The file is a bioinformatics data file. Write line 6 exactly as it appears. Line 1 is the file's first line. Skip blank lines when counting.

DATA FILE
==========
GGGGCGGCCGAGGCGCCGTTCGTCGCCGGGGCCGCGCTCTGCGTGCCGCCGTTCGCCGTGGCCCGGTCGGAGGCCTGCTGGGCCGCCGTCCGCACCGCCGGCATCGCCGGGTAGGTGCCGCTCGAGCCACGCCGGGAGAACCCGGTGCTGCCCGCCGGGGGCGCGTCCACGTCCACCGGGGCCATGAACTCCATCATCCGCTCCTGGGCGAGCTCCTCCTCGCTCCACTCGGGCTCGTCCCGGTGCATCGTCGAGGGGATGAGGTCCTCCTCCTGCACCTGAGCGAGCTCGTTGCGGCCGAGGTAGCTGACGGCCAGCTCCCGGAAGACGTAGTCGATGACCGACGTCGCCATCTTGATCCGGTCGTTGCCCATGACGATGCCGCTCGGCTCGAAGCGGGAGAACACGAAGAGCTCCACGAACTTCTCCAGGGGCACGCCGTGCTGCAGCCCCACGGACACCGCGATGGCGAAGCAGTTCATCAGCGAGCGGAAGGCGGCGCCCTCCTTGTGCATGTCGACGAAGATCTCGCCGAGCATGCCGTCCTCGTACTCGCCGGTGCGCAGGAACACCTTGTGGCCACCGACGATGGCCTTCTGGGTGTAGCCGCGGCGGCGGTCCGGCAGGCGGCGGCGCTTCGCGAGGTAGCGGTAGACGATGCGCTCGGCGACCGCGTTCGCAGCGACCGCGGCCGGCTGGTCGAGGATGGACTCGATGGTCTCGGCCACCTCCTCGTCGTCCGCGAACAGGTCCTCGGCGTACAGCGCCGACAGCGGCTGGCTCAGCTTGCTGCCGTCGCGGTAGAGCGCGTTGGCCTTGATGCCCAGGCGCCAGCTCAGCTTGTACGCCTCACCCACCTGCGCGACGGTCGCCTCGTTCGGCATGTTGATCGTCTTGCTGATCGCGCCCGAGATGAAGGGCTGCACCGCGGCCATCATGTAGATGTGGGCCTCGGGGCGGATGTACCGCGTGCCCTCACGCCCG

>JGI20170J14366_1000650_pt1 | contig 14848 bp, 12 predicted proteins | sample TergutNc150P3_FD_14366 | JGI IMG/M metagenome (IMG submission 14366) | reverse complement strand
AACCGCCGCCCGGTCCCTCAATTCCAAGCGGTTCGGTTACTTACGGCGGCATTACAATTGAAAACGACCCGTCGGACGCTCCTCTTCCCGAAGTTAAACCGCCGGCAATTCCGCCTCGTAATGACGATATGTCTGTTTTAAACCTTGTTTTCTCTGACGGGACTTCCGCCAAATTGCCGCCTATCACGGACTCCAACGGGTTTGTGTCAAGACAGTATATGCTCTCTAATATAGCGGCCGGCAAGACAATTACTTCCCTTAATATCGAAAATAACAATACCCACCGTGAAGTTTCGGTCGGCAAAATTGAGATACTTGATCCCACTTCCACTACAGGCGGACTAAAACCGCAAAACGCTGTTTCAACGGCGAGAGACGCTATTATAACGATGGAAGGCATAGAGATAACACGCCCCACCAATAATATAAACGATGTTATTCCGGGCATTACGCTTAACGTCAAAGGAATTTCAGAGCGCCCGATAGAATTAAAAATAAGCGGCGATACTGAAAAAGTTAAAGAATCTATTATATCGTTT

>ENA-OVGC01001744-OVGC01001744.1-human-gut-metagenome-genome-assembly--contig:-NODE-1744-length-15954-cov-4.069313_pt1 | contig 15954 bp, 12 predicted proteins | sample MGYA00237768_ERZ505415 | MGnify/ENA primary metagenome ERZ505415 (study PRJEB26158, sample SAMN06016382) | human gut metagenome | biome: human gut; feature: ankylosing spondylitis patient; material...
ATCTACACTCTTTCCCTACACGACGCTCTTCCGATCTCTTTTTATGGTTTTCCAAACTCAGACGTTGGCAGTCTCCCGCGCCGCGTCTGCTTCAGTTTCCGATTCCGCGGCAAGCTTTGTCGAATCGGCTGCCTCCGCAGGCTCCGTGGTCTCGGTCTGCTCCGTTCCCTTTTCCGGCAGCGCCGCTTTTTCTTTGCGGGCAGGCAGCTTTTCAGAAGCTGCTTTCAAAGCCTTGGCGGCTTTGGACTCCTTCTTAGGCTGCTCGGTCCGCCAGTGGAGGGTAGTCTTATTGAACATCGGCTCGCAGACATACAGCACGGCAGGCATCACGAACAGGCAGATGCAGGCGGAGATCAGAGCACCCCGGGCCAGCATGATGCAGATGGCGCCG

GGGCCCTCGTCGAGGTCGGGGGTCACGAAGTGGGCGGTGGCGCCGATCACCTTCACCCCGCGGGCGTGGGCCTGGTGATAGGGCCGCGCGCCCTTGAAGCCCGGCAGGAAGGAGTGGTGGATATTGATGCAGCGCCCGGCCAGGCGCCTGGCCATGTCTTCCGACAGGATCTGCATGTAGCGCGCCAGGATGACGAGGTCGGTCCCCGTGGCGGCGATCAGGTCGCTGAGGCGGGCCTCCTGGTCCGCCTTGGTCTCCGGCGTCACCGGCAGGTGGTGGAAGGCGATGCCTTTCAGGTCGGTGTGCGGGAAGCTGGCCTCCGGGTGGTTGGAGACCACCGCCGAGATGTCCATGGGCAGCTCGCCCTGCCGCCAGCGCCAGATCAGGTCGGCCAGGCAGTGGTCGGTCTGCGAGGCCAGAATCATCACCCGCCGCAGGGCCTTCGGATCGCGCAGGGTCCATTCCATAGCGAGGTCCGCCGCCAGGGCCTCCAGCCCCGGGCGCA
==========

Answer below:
GGGCCCTCGTCGAGGTCGGGGGTCACGAAGTGGGCGGTGGCGCCGATCACCTTCACCCCGCGGGCGTGGGCCTGGTGATAGGGCCGCGCGCCCTTGAAGCCCGGCAGGAAGGAGTGGTGGATATTGATGCAGCGCCCGGCCAGGCGCCTGGCCATGTCTTCCGACAGGATCTGCATGTAGCGCGCCAGGATGACGAGGTCGGTCCCCGTGGCGGCGATCAGGTCGCTGAGGCGGGCCTCCTGGTCCGCCTTGGTCTCCGGCGTCACCGGCAGGTGGTGGAAGGCGATGCCTTTCAGGTCGGTGTGCGGGAAGCTGGCCTCCGGGTGGTTGGAGACCACCGCCGAGATGTCCATGGGCAGCTCGCCCTGCCGCCAGCGCCAGATCAGGTCGGCCAGGCAGTGGTCGGTCTGCGAGGCCAGAATCATCACCCGCCGCAGGGCCTTCGGATCGCGCAGGGTCCATTCCATAGCGAGGTCCGCCGCCAGGGCCTCCAGCCCCGGGCGCA